Famous Door Theatre Company
at Jane Addams Center Hull House
America doesn't know it, but it's been waiting since around 1984 for a play like Tiny Dimes. Ever since words like junk bond, megamerger, and corporate raider started falling out of people's mouths, ever since yuppies started gabbing on car phones in their Beemers, average Joes have been waiting for this. Tiny Dimes is a joyously vengeful satire of corporate America in the 80s. And for the majority of Americans who didn't "get in on the ground floor" and become "key players" it's more refreshing than seeing Michael Milken behind bars.
Tiny Dimes takes all that's yucky about yuppiedom, chops it up, throws it around, then glues it back together in an absurd collage of hilarious, believable stereotypes. But this play by New York writer Peter Mattei, produced by Famous Door Theatre Company, doesn't just spoof the people caught up in the 80s money game. It spoofs their struggle. And it comes up with the conclusion that such struggles are absurd, meaningless, and basically stupid.
Throughout the play five young corporate types named Richard, Jane, Sara, Neil, and David are in a high-powered meeting at a conference center. Their meeting has no known purpose. They have no specific goals. They don't even know why they're there.
But they do know that if they leave they'll be left out of the game and things will move forward without them. What these things are and where they will move no one knows. The five are trapped in an existential hell, like characters in Sartre and Ionesco plays. And it tickles a nonyuppie's heart to see that they can't get out.
So they stay and compete, like big dogs tearing at a piece of meat--except that there's no meat. The group is divided into two camps: Richard and Sara versus Jane and Neil. Neil and Richard are the leaders, armed with slicked-back hair, expensive suits, and pocket beepers. Sara and Jane stand by their men but lack their competitive instinct. Jane is constantly on the verge of a nervous breakdown, which she controls through self-help stress-reduction exercises. Sara comes off as just another nice dumb blond, though she isn't any stupider than the others. ("You're not stupid," says Richard. "You just got marketed that way.")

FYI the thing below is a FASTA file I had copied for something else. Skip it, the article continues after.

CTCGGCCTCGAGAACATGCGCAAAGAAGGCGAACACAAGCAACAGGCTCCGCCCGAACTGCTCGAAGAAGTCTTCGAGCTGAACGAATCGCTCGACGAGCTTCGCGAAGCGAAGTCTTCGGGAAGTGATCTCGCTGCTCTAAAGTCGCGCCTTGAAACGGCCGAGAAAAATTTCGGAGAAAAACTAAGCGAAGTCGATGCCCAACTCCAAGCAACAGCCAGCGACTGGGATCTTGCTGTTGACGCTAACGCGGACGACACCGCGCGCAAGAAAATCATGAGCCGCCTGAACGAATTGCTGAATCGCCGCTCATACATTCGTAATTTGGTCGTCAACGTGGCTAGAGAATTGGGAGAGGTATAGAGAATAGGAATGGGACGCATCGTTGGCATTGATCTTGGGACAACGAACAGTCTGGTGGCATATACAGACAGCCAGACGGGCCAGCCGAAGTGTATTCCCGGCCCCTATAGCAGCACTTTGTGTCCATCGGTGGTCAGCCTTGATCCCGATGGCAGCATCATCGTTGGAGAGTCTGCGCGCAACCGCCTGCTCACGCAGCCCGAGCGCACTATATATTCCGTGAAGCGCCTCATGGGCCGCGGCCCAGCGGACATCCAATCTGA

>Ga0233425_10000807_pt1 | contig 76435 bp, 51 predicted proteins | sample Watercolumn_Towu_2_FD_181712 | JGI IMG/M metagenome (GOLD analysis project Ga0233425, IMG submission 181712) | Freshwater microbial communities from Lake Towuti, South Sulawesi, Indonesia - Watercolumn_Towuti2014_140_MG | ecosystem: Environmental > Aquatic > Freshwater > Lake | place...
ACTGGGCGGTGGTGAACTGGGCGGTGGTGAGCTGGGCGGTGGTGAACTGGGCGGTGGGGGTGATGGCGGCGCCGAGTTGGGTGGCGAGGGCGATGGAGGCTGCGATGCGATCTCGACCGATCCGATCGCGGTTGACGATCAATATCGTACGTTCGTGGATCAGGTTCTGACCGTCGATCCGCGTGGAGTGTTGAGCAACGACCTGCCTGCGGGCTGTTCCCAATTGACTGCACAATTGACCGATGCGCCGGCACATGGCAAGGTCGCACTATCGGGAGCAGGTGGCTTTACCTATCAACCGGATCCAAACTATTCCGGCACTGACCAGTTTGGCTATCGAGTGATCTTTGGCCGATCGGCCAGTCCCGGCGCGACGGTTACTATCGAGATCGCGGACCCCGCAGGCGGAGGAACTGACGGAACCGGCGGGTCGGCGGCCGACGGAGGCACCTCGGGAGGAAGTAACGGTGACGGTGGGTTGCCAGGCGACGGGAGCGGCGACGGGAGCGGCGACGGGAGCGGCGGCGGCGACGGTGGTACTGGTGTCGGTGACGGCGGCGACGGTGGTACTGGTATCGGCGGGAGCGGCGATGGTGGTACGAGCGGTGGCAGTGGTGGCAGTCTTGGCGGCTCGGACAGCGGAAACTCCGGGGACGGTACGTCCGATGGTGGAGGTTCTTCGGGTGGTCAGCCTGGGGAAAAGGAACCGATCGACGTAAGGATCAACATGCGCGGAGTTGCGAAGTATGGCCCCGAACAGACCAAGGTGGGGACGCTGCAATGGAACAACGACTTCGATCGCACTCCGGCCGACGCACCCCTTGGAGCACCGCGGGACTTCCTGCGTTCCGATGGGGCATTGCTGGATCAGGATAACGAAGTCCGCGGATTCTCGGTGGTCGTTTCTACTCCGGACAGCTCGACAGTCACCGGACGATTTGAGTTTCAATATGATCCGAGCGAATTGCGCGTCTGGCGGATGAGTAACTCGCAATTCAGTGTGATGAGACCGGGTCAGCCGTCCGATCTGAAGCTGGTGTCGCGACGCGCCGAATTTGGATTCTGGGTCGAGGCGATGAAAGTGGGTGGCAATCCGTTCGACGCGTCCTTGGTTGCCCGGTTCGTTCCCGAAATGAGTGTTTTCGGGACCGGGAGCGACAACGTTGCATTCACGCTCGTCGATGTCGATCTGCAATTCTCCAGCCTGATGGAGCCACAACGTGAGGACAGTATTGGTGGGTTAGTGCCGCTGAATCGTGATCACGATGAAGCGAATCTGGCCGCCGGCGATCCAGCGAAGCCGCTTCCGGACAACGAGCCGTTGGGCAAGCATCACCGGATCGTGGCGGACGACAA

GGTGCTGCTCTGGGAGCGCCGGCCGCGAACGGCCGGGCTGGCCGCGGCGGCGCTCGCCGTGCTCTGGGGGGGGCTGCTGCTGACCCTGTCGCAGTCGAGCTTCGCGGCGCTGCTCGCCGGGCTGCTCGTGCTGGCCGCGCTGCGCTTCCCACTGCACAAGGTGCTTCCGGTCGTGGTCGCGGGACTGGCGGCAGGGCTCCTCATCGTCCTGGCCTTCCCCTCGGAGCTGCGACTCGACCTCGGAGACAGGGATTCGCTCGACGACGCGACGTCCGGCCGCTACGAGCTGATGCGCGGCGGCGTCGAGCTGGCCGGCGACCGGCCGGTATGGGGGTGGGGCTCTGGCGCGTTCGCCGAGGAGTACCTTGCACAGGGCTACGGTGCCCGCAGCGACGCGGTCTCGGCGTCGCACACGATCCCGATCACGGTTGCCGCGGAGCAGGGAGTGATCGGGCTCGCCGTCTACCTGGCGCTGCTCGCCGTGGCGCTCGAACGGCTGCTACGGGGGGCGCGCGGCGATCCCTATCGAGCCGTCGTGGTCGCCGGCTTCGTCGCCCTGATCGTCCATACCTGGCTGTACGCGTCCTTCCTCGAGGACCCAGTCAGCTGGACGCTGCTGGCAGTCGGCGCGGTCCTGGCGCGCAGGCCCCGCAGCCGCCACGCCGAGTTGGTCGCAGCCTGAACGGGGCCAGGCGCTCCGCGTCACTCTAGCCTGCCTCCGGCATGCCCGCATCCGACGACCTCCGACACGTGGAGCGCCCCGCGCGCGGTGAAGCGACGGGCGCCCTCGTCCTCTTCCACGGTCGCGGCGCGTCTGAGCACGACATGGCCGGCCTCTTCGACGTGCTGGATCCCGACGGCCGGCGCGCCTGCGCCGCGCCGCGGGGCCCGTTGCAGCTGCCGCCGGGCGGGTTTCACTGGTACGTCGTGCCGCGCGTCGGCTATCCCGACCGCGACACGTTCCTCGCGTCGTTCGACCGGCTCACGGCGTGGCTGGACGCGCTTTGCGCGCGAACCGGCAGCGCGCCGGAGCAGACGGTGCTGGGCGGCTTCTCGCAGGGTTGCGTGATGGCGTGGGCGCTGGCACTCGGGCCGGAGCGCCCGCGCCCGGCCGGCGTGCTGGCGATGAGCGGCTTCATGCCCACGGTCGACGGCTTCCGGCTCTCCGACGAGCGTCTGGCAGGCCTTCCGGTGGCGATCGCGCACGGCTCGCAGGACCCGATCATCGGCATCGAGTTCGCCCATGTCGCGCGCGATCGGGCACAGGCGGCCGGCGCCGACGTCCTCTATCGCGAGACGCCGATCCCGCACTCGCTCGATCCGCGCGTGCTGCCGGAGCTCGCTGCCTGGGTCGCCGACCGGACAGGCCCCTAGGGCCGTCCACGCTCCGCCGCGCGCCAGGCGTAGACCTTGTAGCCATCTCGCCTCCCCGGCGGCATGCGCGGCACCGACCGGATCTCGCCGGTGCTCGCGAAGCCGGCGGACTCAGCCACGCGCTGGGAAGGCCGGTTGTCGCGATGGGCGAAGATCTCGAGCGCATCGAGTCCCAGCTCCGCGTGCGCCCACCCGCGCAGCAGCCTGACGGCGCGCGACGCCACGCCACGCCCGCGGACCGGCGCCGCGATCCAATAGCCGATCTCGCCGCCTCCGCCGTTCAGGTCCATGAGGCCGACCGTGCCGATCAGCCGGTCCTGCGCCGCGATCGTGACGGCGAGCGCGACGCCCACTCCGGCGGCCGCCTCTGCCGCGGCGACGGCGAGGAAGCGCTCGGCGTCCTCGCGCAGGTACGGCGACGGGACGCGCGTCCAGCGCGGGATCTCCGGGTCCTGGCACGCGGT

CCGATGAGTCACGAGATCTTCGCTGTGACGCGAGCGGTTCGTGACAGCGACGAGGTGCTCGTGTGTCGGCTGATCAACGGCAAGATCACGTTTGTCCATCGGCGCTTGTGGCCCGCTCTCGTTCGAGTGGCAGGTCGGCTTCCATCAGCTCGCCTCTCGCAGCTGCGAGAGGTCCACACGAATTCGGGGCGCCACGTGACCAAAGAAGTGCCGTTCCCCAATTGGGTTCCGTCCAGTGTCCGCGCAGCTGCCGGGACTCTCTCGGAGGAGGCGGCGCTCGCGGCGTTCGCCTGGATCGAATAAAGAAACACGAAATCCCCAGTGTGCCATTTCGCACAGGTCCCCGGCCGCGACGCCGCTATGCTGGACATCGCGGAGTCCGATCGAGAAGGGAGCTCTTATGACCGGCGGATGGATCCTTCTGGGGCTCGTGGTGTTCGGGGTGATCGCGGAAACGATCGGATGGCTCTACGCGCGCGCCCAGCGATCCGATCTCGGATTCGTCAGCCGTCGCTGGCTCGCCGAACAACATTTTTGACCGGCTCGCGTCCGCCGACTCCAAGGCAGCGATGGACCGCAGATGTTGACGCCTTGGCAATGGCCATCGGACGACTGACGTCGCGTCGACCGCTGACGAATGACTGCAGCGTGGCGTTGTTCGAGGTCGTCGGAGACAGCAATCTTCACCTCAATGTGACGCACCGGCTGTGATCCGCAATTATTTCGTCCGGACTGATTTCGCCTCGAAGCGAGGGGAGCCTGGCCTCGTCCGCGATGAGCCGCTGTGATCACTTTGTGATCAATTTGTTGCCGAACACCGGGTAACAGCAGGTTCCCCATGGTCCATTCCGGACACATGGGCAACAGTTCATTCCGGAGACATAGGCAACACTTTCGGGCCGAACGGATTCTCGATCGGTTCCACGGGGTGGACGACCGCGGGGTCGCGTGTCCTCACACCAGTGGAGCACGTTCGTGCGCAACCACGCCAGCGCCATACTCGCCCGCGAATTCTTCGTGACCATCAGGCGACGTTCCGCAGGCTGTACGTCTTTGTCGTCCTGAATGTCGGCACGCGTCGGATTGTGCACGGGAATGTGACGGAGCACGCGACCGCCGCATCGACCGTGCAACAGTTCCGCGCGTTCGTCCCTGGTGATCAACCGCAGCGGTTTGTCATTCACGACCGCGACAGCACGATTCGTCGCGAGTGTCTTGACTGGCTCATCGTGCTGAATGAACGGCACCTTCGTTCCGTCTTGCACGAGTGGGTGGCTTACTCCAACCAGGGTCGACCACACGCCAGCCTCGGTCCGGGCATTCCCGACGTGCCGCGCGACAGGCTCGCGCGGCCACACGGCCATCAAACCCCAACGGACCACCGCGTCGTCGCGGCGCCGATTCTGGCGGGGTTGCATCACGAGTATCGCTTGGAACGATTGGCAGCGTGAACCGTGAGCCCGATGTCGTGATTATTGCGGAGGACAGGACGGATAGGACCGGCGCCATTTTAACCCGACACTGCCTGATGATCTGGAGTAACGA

Then there's David, who seems to be the boss of the situation, a free-floating entity pacing the back of the conference room and not really communicating with the others. Every now and then he exclaims "Shit!" or some other expletive, and the others stop bickering, grab some papers or a notebook, and look busy.
David seems to want out. He has some ideas, wants to teach grade school, run an arts community. In a subtly ironic moment he describes his utopian vision of such a community: "There will be a parking lot, and next to that there will be a house with offices for the director and director of marketing. . . . We'll print a brochure." But David can't get out. No one can. Fundamentally, they're all trapped by their own mental limitations.
Tiny Dimes is wickedly funny, thanks in no small part to Dexter Bullard's skillful directing and pin stripe-perfect performances by Will Casey, Elaine Rivkin, Kirsten Sahs, Brian Shaw, and Jeff Still. This tight ensemble keeps the action exciting, even when Mattei's script seems to run circles around itself. Robert G. Smith's set design is simple and effective, with a subtle collage of rusted machinery and pipes floating above the conference room. Bullard's staging does wonders with only four office chairs and a conference table.
But what makes Tiny Dimes really shine is that the Famous Door ensemble makes no apologies for the unflattering portrayal. None of this "Well some of my friends are yuppies and they're OK" stuff. A satire can't be forgiving or polite. And thankfully, Tiny Dimes isn't polite. It's cruel, sweet revenge.
Art accompanying story in printed newspaper (not available in this archive): photo/Brad Miller.